// some other code here
myVariable = 15; // assign 15 to myVariable

You can also change the value of a variable later in the program. That is why they're called variables; their values can vary, and that's what makes them useful.

int myVariable;
// some other code here
myVariable = 15; // assign 15 to myVariable
// some other code here
myVariable = 12; // now it is 12

Technically, a variable is a named storage location (that is, stored in memory) with a type. After the final line of code in the previous example, the value 12 is stored in the named location myVariable.

Example 3.1, "You initialize a variable by declaring its type and assigning it a value; later, you can assign it a different value" illustrates the use of variables. To test this program, open Visual Studio .NET and create a console application, just as you did with Hello World in Chapter 1, C# and .NET Programming. Type in the code shown in bold in Example 3.1, "You initialize a variable by declaring its type and assigning it a value; later, you can assign it a different value".

Example 3.1. You initialize a variable by declaring its type and assigning it a value; later, you can assign it a different value

using System;
using System.Collections.Generic;
using System.Linq;
using System.Text;

namespace Example_3_1_ _ _ _Using_variables
    class Values
        static void Main( )
            int myInt = 7;
            System.Console.WriteLine("Initialized, myInt: {0}", myInt);
            myInt = 5;
            System.Console.WriteLine("After assignment, myInt: {0}", myInt);

Press Ctrl-F5, or select Debug → Start Without Debugging to build and run this application. As we mentioned in Chapter 1, C# and .NET Programming, if you press F5, the console window will disappear almost immediately; using Ctrl-F5 allows the window to stick around so that you can read it. The output looks like this:

Initialized, myInt: 7
After assignment, myInt: 5

Example 3.1, "You initialize a variable by declaring its type and assigning it a value; later, you can assign it a different value" initializes the variable myInt to the value 7, displays that value, reassigns the variable with the value 5, and displays it again.

Definite Assignment

C# requires definite assignment; you have to initialize a variable, or assign a value to it, before you can "use" it-that is, before you can output it or manipulate it in any way. To test this rule, change the line that initializes myInt in Example 3.1, "You initialize a variable by declaring its type and assigning it a value; later, you can assign it a different value" to:

int myInt;

Save the revised program shown in Example 3.2, "You have to initialize variables before you can use them; this code won't compile".

Example 3.2. You have to initialize variables before you can use them; this code won't compile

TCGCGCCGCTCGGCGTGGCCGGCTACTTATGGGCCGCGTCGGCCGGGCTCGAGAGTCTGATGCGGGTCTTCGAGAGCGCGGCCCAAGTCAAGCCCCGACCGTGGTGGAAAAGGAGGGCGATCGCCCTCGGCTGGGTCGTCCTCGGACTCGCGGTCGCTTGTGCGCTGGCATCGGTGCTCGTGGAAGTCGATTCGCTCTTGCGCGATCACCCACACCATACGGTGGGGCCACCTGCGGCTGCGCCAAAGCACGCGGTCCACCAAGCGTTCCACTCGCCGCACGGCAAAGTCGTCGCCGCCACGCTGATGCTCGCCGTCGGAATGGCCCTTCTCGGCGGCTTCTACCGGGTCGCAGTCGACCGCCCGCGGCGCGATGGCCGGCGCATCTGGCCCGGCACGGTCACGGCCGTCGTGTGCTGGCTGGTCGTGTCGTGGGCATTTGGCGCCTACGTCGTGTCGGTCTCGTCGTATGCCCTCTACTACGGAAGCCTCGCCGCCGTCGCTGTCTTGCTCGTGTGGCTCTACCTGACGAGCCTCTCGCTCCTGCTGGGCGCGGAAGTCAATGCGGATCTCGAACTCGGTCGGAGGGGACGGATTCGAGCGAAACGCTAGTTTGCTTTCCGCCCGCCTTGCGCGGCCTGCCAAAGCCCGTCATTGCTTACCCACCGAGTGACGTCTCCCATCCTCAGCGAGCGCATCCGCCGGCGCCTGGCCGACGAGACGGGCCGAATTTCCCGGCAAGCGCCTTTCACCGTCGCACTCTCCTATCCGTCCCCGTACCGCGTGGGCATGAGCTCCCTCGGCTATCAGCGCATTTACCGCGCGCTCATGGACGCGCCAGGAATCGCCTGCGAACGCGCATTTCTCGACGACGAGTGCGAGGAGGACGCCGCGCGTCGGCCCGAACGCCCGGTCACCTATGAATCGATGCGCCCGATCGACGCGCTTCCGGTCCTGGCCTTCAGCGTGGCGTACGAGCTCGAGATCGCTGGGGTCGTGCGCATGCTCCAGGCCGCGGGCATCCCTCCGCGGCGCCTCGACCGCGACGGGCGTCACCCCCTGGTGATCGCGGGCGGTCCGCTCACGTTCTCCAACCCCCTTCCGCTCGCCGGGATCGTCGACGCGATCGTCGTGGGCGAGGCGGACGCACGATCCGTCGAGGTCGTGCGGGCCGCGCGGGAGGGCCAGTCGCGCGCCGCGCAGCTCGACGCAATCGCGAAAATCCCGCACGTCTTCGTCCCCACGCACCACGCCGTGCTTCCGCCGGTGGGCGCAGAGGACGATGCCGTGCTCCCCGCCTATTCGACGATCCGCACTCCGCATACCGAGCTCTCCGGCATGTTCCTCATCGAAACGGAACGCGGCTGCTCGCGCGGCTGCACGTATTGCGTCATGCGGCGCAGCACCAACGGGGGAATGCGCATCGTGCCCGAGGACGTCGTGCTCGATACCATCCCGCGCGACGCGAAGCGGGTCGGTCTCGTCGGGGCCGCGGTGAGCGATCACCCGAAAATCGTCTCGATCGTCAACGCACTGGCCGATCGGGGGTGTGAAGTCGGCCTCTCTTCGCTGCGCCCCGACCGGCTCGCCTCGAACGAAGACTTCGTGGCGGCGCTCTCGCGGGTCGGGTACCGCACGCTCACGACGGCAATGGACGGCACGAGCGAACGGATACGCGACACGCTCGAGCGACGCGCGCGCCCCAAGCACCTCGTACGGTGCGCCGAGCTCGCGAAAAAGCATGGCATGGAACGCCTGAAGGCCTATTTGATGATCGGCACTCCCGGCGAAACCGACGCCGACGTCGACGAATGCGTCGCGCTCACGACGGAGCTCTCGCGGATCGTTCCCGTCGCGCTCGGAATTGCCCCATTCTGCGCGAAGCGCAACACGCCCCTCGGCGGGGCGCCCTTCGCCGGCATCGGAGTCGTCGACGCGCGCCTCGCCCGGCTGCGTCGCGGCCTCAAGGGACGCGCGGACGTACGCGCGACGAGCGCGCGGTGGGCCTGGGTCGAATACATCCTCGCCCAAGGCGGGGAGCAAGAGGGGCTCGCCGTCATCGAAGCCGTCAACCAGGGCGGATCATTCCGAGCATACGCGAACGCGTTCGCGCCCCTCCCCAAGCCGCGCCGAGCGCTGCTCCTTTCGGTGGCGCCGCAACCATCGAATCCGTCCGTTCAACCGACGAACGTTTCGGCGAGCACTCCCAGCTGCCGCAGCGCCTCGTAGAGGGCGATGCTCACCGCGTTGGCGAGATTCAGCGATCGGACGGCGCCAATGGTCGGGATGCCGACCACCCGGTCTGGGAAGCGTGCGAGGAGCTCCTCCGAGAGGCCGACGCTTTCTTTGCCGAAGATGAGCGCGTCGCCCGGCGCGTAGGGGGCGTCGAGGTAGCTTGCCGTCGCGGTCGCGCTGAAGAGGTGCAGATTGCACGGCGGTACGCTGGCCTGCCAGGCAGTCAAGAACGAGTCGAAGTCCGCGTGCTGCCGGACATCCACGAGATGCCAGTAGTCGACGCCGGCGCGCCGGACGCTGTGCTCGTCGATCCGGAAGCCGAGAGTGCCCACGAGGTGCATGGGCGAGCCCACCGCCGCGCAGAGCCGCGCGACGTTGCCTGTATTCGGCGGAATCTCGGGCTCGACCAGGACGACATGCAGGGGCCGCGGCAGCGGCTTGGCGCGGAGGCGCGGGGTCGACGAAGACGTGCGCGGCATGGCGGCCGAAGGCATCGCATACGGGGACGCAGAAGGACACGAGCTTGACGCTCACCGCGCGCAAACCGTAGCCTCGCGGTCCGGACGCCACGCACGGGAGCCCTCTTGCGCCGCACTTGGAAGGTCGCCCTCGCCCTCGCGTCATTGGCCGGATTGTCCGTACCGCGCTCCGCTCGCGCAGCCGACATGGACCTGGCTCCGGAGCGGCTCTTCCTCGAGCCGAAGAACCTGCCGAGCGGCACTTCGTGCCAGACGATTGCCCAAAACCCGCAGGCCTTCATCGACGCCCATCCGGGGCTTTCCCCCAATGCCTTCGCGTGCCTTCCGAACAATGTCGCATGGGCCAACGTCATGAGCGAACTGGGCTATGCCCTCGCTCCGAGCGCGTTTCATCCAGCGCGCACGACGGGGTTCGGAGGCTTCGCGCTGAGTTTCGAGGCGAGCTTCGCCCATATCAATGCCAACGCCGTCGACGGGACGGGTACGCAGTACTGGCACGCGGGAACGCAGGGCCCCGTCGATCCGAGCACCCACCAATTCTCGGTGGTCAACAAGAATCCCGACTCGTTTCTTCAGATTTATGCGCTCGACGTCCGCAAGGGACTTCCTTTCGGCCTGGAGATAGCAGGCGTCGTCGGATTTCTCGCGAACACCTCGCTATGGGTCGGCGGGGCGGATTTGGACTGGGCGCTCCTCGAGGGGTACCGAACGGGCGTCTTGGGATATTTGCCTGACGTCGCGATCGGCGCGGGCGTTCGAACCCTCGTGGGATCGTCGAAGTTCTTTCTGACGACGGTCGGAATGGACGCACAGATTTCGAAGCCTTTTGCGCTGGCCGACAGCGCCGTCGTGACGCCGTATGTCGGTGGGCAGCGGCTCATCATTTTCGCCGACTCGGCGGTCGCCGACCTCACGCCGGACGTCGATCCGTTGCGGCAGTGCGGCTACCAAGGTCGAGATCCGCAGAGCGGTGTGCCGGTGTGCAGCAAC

using System;
using System.Collections.Generic;
using System.Linq;
using System.Text;

namespace Example_3_2_ _ _ _Definite_Assignment
    class Values
        static void Main( )
            int myInt;
            System.Console.WriteLine("Initialized, myInt: {0}", myInt);
            myInt = 5;
            System.Console.WriteLine("After assignment, myInt: {0}", myInt);

When you try to compile Example 3.2, "You have to initialize variables before you can use them; this code won't compile", the C# compiler will open the Error List window in the IDE, and will display the following error message:

Use of unassigned local variable 'myInt'

You can't use an uninitialized variable in C#; doing so violates the rule of definite assignment. In this case, "using" the variable myInt means passing it to WriteLine( ).

So, does this mean you must initialize every variable? No, but if you don't initialize your variable, you must assign a value to it before you attempt to use it. Example 3.3, "This code fixes Example 3.2, "You have to initialize variables before you can use them; this code won't compile"; you don't have to initialize the variable when you create it, but you do have to assign some value to it before you use it" illustrates a corrected program.

Example 3.3. This code fixes Example 3.2, "You have to initialize variables before you can use them; this code won't compile"; you don't have to initialize the variable when you create it, but you do have to assign some value to it before you use it

using System;
using System.Collections.Generic;
using System.Linq;
using System.Text;

namespace Example_3_3_ _ _ _Definite_assignment
    class Values
        static void Main( )
            int myInt;
            //other code here...
            myInt = 7; // assign to it
            System.Console.WriteLine("Assigned, myInt: {0}", myInt);
            myInt = 5;
            System.Console.WriteLine("Reassigned, myInt: {0}", myInt);

You can even assign the same value to multiple variables, like this:

int a, b, c, d;
a = b = c = d = 5;

In this case, a, b, c, and d would all have the value 5. This works because the C# compiler performs the rightmost assignment first; that is, d=5. That assignment itself returns a value, the value 5. The compiler then assigns that returned value to c. That second assignment also returns a value, and so on, until all the variables have been assigned.

Implicitly Typed Variables

There's one additional type of variable we can discuss, now that you understand assignment: the implicitly typed variable. The C# compiler can determine the type of a variable by analyzing the type of the value that you assign to it. For example, look at these assignment statements:

var firstVariable = 6;
var secondVariable = 3.5;
var thirdVariable = "I'm a string!";

The compiler assigns firstVariable as type int, secondVariable as type double, and thirdVariable as type string. You don't have to explicitly assign the type.